I have a problem with political labels. One common question I often get is: “Are you a “Conservative” or are you a “Liberal”?”. I have a real problem with the question. I know folks that consider themselves a “Conservative”, but who are very pro the environment (usually considered a more Liberal leaning). I know folks who others consider themselves to be a “Liberal”, but who are more fiscally conservative than many of my “Conservative” friends.
My experience is that most folks have opinions that vary regardless of their political affiliation. A Republican can recognize that climate change is a reality and a Democrat can espouse capitalism as a valuable approach to a stable and efficient economy. My point is that just because a person identifies with a label like Republican, Democrat, Conservative, Liberal or Progressive it is a fallacy to believe that you know where they stand on a specific issue. Unlike our elected representatives, individuals have the freedom to call it like they see it and do not feel compelled to tow a “party line”.
I find it interesting that there is quite a difference in the number of registered voters by party when compared to the opinion polls. Altogether, there are 31 states (plus the District of Columbia) with party registration; in the others, such as Virginia, voters register without reference to party. In 19 states and the District, there are more registered Democrats than Republicans. In 12 states, there are more registered Republicans than Democrats. In aggregate, 40% of all voters in party registration states are Democrats, 29% are Republicans, and 28% are independents. Nationally, the Democratic advantage in the party registration states approaches 12 million.
Otherwise, an opinion poll indicates different results. As of December 2019, Gallup polling found that 28% of Americans identified as Democrat, 28% identified as Republican, and 41% as Independent.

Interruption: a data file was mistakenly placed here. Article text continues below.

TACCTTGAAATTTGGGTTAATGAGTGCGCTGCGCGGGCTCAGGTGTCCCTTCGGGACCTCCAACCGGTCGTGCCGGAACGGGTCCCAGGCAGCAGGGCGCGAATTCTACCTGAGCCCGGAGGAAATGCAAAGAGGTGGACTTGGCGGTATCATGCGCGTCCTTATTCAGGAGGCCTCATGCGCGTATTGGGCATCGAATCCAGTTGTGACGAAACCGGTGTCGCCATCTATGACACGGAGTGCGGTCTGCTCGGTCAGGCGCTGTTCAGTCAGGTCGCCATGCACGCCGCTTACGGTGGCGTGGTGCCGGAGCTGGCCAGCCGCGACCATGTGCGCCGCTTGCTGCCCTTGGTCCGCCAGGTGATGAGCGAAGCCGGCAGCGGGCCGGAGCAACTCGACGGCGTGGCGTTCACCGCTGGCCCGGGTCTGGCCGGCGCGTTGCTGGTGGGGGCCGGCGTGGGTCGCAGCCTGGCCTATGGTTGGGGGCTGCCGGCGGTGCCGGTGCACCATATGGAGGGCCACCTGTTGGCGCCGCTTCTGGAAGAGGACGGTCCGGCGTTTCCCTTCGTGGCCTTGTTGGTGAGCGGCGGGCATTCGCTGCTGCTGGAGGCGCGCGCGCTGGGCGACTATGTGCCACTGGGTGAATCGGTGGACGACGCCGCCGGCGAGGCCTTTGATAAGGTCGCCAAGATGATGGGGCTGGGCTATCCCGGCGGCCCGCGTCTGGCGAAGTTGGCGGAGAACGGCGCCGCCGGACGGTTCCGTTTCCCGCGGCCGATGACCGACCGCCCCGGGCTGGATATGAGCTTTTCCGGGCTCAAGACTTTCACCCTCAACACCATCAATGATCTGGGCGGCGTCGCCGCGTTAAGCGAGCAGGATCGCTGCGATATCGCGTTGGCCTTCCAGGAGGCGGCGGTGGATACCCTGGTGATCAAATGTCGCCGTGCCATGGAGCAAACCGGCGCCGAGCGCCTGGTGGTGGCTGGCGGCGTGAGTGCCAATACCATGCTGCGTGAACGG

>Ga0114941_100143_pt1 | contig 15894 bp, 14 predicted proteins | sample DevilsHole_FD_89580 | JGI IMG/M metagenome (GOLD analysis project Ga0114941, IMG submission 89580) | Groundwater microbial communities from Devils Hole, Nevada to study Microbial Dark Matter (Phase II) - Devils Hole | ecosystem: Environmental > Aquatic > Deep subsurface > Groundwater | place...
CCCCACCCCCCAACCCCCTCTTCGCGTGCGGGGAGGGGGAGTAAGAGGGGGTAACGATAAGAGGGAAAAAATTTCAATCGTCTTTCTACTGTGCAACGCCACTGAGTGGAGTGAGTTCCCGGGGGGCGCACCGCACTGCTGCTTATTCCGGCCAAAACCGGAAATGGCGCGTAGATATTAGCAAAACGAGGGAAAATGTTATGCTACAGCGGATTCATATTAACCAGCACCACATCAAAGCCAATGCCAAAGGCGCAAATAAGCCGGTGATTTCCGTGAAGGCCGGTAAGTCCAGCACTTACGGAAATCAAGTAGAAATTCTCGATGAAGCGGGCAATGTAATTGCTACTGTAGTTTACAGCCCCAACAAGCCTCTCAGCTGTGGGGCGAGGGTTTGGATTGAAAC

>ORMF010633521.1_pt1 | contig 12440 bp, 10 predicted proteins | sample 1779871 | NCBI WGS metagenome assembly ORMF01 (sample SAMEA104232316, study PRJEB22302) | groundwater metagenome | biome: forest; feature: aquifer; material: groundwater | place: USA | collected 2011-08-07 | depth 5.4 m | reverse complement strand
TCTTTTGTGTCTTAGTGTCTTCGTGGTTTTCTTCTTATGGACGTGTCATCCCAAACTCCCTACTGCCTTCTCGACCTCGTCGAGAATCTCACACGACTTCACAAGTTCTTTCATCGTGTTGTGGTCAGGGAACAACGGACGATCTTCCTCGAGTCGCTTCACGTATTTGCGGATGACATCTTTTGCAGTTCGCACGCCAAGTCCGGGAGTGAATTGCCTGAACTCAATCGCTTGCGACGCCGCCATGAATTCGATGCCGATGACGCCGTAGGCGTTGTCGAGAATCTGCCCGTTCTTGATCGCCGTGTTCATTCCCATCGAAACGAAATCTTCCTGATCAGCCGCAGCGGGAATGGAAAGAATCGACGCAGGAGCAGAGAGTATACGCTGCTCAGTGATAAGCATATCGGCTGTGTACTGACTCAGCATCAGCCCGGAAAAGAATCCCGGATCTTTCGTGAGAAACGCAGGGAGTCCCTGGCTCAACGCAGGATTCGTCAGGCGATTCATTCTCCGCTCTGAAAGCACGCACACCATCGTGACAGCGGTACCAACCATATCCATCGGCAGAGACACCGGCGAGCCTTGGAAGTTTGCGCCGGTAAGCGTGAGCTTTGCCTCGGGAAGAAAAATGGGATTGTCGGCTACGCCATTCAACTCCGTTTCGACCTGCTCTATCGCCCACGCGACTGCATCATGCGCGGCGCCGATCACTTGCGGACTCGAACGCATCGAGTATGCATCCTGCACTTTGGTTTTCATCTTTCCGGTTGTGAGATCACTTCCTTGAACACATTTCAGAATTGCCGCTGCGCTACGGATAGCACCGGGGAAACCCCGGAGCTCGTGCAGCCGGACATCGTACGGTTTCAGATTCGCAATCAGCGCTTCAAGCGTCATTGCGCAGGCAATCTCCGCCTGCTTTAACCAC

My opinion is that labels are dangerous and not helpful to our country. They tend to promote dissension and polarization. At a time when we need to come together to resolve important issues like Healthcare, the Budget, Infrastructure, and Climate Change we need to put aside labels and focus on Resurrecting Respect for our country.
There are several accounts of persons that lived very lengthy lives prior to the “great flood”.
The earliest is the Sumerian King List. The first fragment of this rare and unique text, a 4,000-year-old cuneiform tablet, was found in the early 1900s by German-American scholar Hermann Hilprecht at the site of ancient Nippur and published in 1906. Since Hilprecht’s discovery, at least 18 other exemplars of the king’s list have been found, most of them dating from the second half of the Isin dynasty (c. 2017-1794 BCE.). No two of these documents are identical. However, there is enough common material in all versions of the list to make it clear that they are derived from a single, “ideal” account of Sumerian history.
The Sumerian King List , records that eight kings reigned before a great flood. After the Flood, various city-states and their dynasties of kings temporarily gained power over the others.
Some of the rulers mentioned in the early list, such as Etana, Lugal-banda and Gilgamesh, are mythical or legendary figures whose heroic feats are subjects of a series of Sumerian and Babylonian narrative compositions.
The early list names eight kings with a total of 241,200 years from the time when kingship “descended from heaven” to the time when “the Flood” swept over the land and once more “the kingship was lowered from heaven” after the Flood.
Over a thousand years later it is interesting that the bible also contains a “king list” that indicates significant longevity (a bit puny compared to the Sumerian’s) but still send the same message. Folks lived a long time prior to the flood, but lost that ability afterward.
How is our country doing, carbon footprint wise, on energy production?
Over the past 65 years we have made some progress, but not as much as many other countries. Even today almost 64% of our energy is based on petroleum-based products. There are now less than 25 countries that produce over 80% of their energy from renewable source while we only produce 17% via these same sources.
U.S. electricity generation by source, amount, and share of total in 2018 Energy